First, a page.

Chapter 75: The Lessons of Scarlett O’Hara and Maggie the Cat

No one ever understood Southern sexual politics better than Tennessee Williams.  But given the time in which he produced his work, some points had to be made subtlety and  obliquely…and much can be read into his work and that’s a liberty I’m going to take….

Sexual politics are an art form in the South.  Tennessee Williams understood this as does every Southerner who has a mind….

Arguably, Margaret Mitchell first illustrated this with her creation of Scarlett O’Hara.  I’m convinced several generations of Southern women- and men- were totally both empowered and screwed up by her creation.  I’m also convinced that Margaret Mitchell allowed the myths of the South to last for several generations more than they would have had she not written “Gone With the Wind”.  That book screwed up more people in the South than any other artistic statement…..

The problem with the book, and more so the film, is that too many women misunderstood the myth of the Southern Belle.

To be blunt, there were a lot more Suellen O’Hara’s than there were Scarlett’s and that was never clearly defined.

Scarlett married men she didn’t love to get money and to ensure material survival.  She had little respect for “the rules” that, published or not, spoken or not, governed behavior in the South for generations.  Breaking these rules was pretty rare.  Usually women had to finesse and manipulate them….

Suellen, Scarlett’s younger sister, would pout, ponder and have fits of pique.  In my experience, that was much more common behavior for Southern women.  Florence King, the great Southern writer of “Southern Ladies and Gentlemen” said, and I paraphrase, the difference was that Scarlett would do whatever it took to save Tara and her family;  Suellen would scream and stomp on her hair ribbons while bemoaning the unfairness of life….

These were the precursors to Tennessee Williams and Maggie the Cat.

“Cat on a Hot Tin Roof” is, in my humble opinion, Tennessee William’s greatest play.  I don’t have much patience with Blanche Du Bois and “A Streetcar Named Desire.”  I always wanted to slap Blanche….She is the ultimate Suellen O’Hara Southern Victim.  They make me tired….

Maggie was Scarlett on steroids…..

She wouldn’t have wasted five minutes on Ashley Wilkes…

She left that game to Brick and Skipper….

Maggie had balls. She had cojones…

Scarlett worked within the status quo;  Maggie did, too, but she challenged it….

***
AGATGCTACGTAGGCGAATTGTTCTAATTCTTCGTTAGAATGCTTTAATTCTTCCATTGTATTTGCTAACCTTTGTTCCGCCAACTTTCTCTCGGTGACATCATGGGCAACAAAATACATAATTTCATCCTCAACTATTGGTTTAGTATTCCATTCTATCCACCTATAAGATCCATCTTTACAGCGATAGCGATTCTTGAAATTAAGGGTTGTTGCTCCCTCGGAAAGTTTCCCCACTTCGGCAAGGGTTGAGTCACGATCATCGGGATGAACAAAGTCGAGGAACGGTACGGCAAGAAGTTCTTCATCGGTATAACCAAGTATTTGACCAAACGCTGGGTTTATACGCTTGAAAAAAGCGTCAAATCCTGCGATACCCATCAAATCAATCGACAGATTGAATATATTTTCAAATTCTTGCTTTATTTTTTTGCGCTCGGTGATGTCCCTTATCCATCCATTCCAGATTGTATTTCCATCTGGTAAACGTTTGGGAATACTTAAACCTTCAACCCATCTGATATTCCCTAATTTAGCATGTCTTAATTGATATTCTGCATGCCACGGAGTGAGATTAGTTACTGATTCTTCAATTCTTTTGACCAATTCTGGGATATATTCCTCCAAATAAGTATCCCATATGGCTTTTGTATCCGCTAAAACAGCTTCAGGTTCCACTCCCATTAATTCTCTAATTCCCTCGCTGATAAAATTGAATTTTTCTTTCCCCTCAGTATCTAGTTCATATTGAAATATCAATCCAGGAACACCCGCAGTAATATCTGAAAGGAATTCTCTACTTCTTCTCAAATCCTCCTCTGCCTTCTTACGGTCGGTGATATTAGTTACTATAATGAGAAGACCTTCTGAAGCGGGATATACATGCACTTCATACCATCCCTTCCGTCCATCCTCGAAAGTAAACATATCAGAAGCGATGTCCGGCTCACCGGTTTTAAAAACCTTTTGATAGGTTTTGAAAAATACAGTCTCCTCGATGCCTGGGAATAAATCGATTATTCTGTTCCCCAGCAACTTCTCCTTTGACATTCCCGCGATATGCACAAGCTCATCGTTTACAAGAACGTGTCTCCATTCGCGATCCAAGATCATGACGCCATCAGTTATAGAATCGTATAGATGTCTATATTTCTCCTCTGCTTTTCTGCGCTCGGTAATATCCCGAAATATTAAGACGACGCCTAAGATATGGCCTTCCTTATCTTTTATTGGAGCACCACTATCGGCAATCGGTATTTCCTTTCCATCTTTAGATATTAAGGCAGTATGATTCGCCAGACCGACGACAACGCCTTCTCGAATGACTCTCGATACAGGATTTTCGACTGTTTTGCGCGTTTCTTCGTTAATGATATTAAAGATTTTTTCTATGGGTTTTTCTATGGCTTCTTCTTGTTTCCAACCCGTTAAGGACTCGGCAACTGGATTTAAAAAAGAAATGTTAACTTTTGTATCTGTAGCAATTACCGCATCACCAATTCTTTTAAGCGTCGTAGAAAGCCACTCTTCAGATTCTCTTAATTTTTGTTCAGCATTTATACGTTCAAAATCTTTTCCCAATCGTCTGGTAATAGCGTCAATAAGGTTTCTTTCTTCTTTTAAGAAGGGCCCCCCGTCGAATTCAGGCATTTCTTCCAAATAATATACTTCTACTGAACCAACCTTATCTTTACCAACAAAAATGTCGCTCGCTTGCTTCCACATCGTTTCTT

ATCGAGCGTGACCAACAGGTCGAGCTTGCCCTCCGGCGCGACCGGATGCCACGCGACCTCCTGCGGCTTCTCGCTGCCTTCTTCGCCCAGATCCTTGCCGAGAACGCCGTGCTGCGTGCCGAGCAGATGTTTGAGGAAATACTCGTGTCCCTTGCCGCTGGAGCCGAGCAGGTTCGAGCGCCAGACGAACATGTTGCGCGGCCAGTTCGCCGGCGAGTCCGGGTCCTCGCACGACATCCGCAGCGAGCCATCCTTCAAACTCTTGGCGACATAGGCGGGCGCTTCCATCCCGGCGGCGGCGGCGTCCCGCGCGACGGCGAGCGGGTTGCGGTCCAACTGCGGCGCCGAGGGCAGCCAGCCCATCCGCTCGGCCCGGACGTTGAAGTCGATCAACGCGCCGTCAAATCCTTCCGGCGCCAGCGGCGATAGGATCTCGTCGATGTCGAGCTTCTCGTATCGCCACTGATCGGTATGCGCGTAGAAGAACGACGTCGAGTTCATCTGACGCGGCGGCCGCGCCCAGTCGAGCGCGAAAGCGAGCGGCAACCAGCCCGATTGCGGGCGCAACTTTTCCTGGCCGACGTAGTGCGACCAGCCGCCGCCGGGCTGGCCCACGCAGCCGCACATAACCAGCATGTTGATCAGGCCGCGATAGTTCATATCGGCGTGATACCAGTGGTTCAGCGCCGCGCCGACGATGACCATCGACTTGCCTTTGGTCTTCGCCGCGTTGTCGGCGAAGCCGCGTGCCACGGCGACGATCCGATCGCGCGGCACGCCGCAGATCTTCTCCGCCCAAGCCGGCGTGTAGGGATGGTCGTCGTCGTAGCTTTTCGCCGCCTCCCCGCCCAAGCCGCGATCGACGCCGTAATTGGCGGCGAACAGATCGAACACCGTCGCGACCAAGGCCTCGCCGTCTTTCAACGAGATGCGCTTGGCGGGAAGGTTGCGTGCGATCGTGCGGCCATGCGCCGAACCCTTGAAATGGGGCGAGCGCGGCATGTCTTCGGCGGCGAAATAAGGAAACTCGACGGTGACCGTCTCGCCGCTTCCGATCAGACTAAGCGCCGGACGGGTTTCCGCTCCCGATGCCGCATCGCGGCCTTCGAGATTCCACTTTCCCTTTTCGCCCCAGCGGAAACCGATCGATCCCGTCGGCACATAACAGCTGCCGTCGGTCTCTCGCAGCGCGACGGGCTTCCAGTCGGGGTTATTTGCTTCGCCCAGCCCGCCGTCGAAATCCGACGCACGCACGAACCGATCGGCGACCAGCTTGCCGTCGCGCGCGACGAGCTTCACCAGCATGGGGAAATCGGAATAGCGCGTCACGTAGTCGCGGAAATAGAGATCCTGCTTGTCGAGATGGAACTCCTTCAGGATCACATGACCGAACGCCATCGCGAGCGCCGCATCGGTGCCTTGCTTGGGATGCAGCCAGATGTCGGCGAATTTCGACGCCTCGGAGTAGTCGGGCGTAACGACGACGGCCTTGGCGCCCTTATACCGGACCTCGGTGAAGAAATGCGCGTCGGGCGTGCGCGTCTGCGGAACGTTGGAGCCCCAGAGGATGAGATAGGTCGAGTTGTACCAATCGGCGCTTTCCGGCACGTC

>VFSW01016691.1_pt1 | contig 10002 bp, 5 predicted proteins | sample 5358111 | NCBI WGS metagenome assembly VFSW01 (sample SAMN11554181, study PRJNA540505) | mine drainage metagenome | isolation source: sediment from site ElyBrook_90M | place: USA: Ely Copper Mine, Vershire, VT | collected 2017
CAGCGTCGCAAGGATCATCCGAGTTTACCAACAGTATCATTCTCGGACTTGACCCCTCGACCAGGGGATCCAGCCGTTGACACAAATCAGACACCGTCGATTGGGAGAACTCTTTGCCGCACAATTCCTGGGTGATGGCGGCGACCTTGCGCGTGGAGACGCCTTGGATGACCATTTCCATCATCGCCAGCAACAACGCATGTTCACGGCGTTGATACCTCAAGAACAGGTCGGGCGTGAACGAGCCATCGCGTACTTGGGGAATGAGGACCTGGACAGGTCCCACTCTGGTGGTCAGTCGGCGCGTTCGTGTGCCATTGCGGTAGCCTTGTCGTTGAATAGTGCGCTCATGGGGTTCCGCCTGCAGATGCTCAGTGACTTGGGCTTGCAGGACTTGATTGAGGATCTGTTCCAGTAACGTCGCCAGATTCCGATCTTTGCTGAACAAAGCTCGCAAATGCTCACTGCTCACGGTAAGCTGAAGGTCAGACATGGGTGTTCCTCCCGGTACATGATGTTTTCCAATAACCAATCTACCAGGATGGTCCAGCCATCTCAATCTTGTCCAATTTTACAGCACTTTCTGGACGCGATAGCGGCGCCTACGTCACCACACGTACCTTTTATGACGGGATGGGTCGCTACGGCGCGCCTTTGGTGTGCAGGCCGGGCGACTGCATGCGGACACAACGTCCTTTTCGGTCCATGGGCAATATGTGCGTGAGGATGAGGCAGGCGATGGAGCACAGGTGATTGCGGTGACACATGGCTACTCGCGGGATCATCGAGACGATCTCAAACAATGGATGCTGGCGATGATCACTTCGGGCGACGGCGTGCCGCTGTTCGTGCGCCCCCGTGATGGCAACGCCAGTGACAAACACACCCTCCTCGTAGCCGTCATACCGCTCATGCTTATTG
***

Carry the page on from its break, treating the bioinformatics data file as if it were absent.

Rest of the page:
Scarlett would have tried to charm Big Daddy.  Maggie tried to beat him at his own game….

I think you can define different groups of Gay Southerners as either Maggies or Scarletts…

When I came out as Gay, the women in my family immediately reacted to what I was giving up.  I was abdicating the entitled position of Power that is intrinsic to being a White Man in the South.

Their question was, where did that leave me and why would I be stupid enough to give that up and to have to play the game they had to play?

My Mother was a Suellen, a Scarlett wannabe.  She was thought I should lie and manipulate my way within the existing power structure.

My Aunt Goldie was more of a Maggie.  The pragmatist, she was worried how it might impact my business career and how I would maneuver those obstacles.  She advocated honesty, with manipulation, whereas my Mother just advocated lies and manipulation.

Whatever you do, you can’t get past manipulation in the South….not if you want to survive.

I chose Maggie the Cat as my role model.  It took me a long time to come out, but when I did, I faced it openly and, I hope eventually, fiercely.  But with a little manipulation….I wasn’t stupid.

I was like Maggie the Cat…I knew the rules, but played them instead of letting them play me…

Gay Men of my time in the South had to make these choices. And Scarlett and Maggie were our role models.  We didn’t have much else and, like Tennessee Williams understood, we had to identify outside our own sexual role models to make it work for us….

We couldn’t be Rhett’s or Ashley’s or Bricks if we wanted to survive, we had to be Maggie’s or Scarlett’s.  The very narrowly defined Southern masculine roles didn’t work when you abdicated your place by coming out,  so you had to be creative….

Tennessee Williams understood this…

“The charm of the defeated is not mine.”

“My hat is in the ring and I’m determined to win”

“You can be young without money but you can’t be old without it.”

These are the words of Maggie the Cat.

Beats the hell out of Scarlett’s “Tomorrow is another day.”

And I can’t help but think Scarlett, with her support of convict leasing, would have been a New South Georgia Republican whereas Maggie would have been a fighting  New South Democrat….

But we learned well from Maggie’s words….

I like to hope the new generations of Southern Gay men don’t have to make these transsexual role model identifications.  But I’m still not sure that is the case…

It seems to take a lot longer for the South to move forward and I still see the fear driven by the rules and religion handicapping yet another generation of Southern Gay Men….

I like to think it’s changing even if it’s changing slowly…

In the meantime, my advice to those boys is to focus more on Maggie and less on Scarlett….

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1 Response to Chapter 75: The Lessons of Scarlett O’Hara and Maggie the Cat

  1. Pingback: Chapter 75: The Lessons of Scarlett O’Hara and Maggie the Cat | My Southern Gothic Life | Lost in the 21st Century

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